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Transgenic Fungi Being Developed to Fight Malaria

(Beyond Pesticides, March 1, 2011) As insect resistance to pesticides steadily increases, and the underlying conditions of poverty, poor water management, and indecent living conditions contribute to the spread of malaria, the search for silver bullet solutions escalates. Researchers are exploring genetic engineering as the next frontier for a product-based approach to fighting malaria, which annually kills nearly one million people worldwide. While releasing genetically engineered organisms into the environment raises serious concerns that must be fully studied, some in the public health community believe this could help slow the spread of malaria as part of an integrated campaign. At the same time, the long-term underlying causes that support the spread of malaria must be addressed.

The new research indicates that a genetically engineered fungus carrying genes for a human anti-malarial antibody or a scorpion anti-malarial toxin could be an effective tool for combating malaria, at a time when the effectiveness of current pesticides against malaria mosquitoes is declining. The researchers also say that this general approach could be used for controlling other devastating insect and tick bug-borne diseases, such as or dengue fever and Lyme disease. “Though applied here to combat malaria, our transgenic fungal approach is a very flexible one that allows design and delivery of gene products targeted to almost any disease-carrying arthropod,” said Raymond St. Leger, PhD, a professor of Entomology at the University of Maryland. The study, “Development of Transgenic Fungi That Kill Human Malaria Parasites in Mosquitoes,” is published in the February 2011 in the journal Science.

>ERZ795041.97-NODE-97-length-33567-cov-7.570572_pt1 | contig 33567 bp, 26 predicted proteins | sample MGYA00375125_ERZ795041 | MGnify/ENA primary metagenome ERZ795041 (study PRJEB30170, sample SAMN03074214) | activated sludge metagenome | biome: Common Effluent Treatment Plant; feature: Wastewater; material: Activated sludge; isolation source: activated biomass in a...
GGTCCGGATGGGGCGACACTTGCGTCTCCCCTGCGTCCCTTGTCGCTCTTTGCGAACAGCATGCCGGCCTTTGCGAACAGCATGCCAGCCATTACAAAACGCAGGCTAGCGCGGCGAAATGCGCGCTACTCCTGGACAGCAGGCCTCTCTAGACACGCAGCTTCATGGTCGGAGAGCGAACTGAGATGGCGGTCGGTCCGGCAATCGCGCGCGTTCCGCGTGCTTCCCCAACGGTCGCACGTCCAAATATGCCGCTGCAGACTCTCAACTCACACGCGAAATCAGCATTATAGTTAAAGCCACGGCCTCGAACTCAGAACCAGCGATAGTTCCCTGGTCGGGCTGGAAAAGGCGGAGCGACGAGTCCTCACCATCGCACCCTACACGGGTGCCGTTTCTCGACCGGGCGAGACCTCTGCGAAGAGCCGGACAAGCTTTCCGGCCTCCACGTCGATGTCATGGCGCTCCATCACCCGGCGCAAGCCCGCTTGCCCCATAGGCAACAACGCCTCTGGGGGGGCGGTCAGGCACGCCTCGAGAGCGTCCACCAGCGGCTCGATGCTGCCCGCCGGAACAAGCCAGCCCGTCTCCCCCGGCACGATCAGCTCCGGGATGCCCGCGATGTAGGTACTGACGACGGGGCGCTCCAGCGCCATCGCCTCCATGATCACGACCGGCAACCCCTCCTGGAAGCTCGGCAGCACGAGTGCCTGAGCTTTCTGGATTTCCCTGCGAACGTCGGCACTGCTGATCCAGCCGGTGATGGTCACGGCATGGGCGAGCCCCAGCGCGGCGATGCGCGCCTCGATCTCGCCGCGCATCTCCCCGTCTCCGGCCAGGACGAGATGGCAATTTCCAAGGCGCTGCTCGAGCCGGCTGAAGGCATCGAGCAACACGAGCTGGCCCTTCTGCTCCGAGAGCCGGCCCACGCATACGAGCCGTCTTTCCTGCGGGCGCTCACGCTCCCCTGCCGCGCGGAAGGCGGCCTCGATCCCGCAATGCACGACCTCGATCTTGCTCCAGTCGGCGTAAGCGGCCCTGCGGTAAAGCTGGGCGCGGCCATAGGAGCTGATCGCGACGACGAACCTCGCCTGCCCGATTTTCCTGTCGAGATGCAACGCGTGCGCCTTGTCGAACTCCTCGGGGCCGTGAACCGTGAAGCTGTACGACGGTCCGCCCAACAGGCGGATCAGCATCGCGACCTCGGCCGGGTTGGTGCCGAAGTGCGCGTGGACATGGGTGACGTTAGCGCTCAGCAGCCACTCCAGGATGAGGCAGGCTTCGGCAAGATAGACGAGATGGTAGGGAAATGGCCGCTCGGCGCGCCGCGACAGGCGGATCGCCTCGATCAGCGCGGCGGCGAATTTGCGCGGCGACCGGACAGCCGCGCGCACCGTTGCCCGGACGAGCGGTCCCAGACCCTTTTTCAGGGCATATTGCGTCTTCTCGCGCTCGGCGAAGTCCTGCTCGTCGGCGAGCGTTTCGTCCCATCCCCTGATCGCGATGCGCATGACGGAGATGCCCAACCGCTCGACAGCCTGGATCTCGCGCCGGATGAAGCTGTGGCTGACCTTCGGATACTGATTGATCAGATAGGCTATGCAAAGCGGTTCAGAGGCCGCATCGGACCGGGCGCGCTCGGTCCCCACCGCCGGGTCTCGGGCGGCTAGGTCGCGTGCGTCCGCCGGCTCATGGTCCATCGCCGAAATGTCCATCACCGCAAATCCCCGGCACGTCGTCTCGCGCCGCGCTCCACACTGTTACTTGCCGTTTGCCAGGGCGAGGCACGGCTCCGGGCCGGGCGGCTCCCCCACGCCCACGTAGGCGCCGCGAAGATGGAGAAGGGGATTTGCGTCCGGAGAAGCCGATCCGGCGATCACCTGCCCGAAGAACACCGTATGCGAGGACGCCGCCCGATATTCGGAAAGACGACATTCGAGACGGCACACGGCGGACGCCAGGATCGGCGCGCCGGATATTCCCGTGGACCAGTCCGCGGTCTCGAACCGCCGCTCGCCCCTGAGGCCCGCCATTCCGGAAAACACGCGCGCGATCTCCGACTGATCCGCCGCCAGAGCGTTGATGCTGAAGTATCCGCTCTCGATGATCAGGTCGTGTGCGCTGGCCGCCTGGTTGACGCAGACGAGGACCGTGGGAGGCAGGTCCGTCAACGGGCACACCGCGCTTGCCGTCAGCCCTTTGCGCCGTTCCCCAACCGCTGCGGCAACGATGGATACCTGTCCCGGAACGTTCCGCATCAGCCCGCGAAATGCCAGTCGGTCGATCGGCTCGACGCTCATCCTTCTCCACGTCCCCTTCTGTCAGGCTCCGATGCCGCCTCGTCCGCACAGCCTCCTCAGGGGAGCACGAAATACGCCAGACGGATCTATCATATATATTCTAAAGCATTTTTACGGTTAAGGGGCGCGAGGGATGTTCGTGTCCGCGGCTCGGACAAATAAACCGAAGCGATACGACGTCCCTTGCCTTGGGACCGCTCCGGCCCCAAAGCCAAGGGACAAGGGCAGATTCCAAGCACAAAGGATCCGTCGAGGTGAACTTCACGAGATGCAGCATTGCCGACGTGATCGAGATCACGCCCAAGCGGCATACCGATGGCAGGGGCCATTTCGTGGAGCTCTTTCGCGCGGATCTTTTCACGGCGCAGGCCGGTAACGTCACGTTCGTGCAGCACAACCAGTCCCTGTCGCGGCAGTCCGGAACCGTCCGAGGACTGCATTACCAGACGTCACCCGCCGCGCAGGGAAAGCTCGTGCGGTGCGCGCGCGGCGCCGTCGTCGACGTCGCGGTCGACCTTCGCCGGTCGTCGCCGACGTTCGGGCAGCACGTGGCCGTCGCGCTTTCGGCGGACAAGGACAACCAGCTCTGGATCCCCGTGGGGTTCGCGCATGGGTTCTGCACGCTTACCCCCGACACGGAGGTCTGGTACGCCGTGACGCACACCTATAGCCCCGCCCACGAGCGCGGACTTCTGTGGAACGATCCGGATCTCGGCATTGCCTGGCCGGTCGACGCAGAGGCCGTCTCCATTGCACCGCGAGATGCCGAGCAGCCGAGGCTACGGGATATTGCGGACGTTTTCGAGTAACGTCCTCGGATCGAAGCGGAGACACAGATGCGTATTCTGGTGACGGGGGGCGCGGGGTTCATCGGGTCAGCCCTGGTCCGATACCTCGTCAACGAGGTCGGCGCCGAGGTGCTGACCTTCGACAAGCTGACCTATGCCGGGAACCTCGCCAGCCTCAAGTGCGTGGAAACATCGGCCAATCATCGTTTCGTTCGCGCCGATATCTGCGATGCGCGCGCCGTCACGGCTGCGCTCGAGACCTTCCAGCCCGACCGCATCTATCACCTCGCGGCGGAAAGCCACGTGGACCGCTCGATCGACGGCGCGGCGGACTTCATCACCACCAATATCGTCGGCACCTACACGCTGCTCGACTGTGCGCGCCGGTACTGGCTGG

University of Maryland researchers with colleagues at the Johns Hopkins School of Public Health and the University of Westminster, London created their transgenic anti-malarial fungus, by starting with Metarhizium anisopliae, a fungus that naturally attacks mosquitoes, and then inserting into it genes for a human antibody or a scorpion toxin. Both the antibody and the toxin specifically target the malaria-causing parasite P. falciparum. The team then compared three groups of mosquitoes all heavily infected with the malaria parasite. In the first group were mosquitoes sprayed with the transgenic fungus, in the second were those sprayed with an unaltered or natural strain of the fungus, and in the third group were mosquitoes not sprayed with any fungus.

The research team found that compared to the other treatments, spraying mosquitoes with the transgenic fungus significantly reduced parasite development. The malaria-causing parasite P. falciparum was found in the salivary glands of just 25 percent of the mosquitoes sprayed with the transgenic fungi, compared to 87 percent of those sprayed with the wild-type strain of the fungus and to 94 percent of those that were not sprayed. Even in the 25 percent of mosquitoes that still had parasites after being sprayed with the transgenic fungi, parasite numbers were reduced by over 95 percent compared to the mosquitoes sprayed with the wild-type fungus.

According to the U.S. Centers for Disease Control and Prevention (CDC), there are over 125 mosquito species with documented resistance to one or more insecticides. In a podcast interview with Science magazine, Dr. St. Leger explains why his research team believes this technology would result in less resistance than that of chemical insecticides: